(a) There’s no mention anywhere that David slept with them; obviously, if you’re a king who has inherited concubines, that would have been the right of the king.
Sounds almost like apologists for polygamy there, in the idea that he didn’t have relations with the concubines. Absurd idea. It also doesn’t make sense with the rest of your context either. He did dismiss concubines, because they had been defiled by Absalom, a little confusion as to the timing.
I don’t know where you get your ideas from, but seriously, get used to talking to someone who is not a member of Mormonism for a change.
As far as I can tell, polygamy is neither workable by the state social policy or really what comes to most general individuals’ minds. getting a mistress is way cheaper.
(Thank you for clarifying your point)
...Davids sin was having sex with the wife of another man was the sin specifically...
No disagreement there...
and not his other marriages, that he concurrently had...
Q: Did not Nathan speak present-tense of David's current wives being given to another to sleep openly with before all Israel? (2 Sam. 12:11-12)
A: Yes -- and they BOTH turned out to be concubines in 2 Sam. 16:21-22. Had the prophesy been literal, then Absalom would have slept with more than two a few concubines in 2 Sam. 16.
So, that may imply that David was no longer married when we come to his encounter with Nathan, right?
We know that Saul took his daughter, Michal, David's wife, and gave her to another: But Saul had given his daughter Michal, Davids wife, to Paltiel son of Laish... (1 Sam. 25:44) And by 2 Sam. 6:23, Michal is mentioned as dead -- and childless up until her death.
Post-Michal, David then took two more wives: Ahinoam would have been his first (post-separated from Michal) wife. A true wife. Perhaps initially out of caring for a widow, he took a second wife -- Abigail, widow of Nabal of Carmel (2 Sam. 2:2). This relationship either was -- or became -- sexual, as she gave birth to a son (2 Sam. 3:3).
And here we see where Solomon began "learning" from his dear-old dad the traits of polygamy.
David's third wife, Maakah daughter of Talmai king of Geshur;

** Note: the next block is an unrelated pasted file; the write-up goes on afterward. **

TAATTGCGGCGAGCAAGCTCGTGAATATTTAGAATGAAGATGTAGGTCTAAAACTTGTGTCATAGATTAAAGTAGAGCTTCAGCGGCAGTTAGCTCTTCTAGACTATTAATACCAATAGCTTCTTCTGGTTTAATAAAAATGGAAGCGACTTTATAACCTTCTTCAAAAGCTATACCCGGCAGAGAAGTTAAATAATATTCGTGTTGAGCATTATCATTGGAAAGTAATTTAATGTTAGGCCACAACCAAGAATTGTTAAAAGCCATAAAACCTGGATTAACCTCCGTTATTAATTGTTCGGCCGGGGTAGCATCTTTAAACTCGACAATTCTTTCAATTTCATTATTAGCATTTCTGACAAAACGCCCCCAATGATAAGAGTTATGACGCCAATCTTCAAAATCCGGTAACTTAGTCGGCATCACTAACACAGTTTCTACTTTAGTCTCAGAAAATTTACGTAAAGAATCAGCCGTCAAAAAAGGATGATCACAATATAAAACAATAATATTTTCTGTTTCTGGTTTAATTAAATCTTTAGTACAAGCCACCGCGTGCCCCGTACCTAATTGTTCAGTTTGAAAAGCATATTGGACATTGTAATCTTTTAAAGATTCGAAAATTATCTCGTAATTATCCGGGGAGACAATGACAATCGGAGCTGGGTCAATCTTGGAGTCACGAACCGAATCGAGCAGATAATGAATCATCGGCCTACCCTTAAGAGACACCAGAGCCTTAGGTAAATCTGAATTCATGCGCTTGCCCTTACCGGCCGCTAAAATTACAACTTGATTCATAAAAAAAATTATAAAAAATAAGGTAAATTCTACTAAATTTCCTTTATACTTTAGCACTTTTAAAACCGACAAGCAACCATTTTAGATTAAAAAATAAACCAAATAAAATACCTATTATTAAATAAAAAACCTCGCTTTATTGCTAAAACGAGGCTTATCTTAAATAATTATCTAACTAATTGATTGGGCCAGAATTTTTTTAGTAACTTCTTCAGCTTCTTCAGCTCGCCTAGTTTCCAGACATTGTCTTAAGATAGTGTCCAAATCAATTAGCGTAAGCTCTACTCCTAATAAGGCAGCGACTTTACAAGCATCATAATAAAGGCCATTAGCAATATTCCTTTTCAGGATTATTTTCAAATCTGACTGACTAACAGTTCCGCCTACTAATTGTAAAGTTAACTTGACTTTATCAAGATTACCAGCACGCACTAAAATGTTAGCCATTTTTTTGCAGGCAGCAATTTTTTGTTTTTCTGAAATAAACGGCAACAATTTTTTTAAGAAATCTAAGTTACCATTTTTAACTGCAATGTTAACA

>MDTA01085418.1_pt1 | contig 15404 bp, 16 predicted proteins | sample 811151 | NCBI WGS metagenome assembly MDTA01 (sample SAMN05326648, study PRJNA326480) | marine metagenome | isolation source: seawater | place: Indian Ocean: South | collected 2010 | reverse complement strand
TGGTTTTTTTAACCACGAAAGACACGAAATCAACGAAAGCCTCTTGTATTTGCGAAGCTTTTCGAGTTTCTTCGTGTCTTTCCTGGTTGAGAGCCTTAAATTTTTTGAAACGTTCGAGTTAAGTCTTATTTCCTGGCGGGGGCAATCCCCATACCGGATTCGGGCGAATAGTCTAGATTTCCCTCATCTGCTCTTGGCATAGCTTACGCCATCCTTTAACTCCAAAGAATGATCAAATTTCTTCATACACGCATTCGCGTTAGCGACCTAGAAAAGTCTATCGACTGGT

-- just like many of Solomon's wives were to be -- women who were exchanged between kingdoms. 'Twas an old custom back then that "peace covenants" could be better kept if one of your kingdom's daughters was the wife of a nearby kingdom. This was especially so when it was the King's daughter.
Well, by then, David noted there wasn't any difference 'tween six wives and three. Though we're not sure how many were simultaneous to each other. 2 Sam. 3:4 tells us David added wives Haggith, Abital, and Eglah.
So the Q then becomes: Did David disobey God's warning as provided in Deut. 17:17? Did David provide a bad example that was then taken to its extreme with his son, Solomon?
Sometimes, the folly of our own sin isn't even played out in our own lifetimes.
Sure he was deceived. Rachel was his first-betrothed, which in that culture was as good as marriage (notice Joseph almost "divorced" Mary to whom he wasn't even yet married). Yet Leah became his first wife. (It was Leah in the bridal chamber that night). At that point, he had one betrothed + one married. In his mind, that equaled two.
And knowing that he might be presenting Leah as a less-than-desirable (non-virgin) future wife in that culture, of course he didn't divorce Leah.
You have really lost me as to how what Jacob did was so bad of a thing.
It wasn't Jacob who deceived; his father-in-law deceived him.
My earlier point was that if somebody is implying that God sanctions polygamy (& I'm still not sure if that's a point you're making or not), that Jacob was nowhere near led of the Lord to go out and claim two wives. As it was, wife rivalry reigned in that household; 'twas hardly an endearing "model" household on which other families might follow as a "model" on which to build polygamy.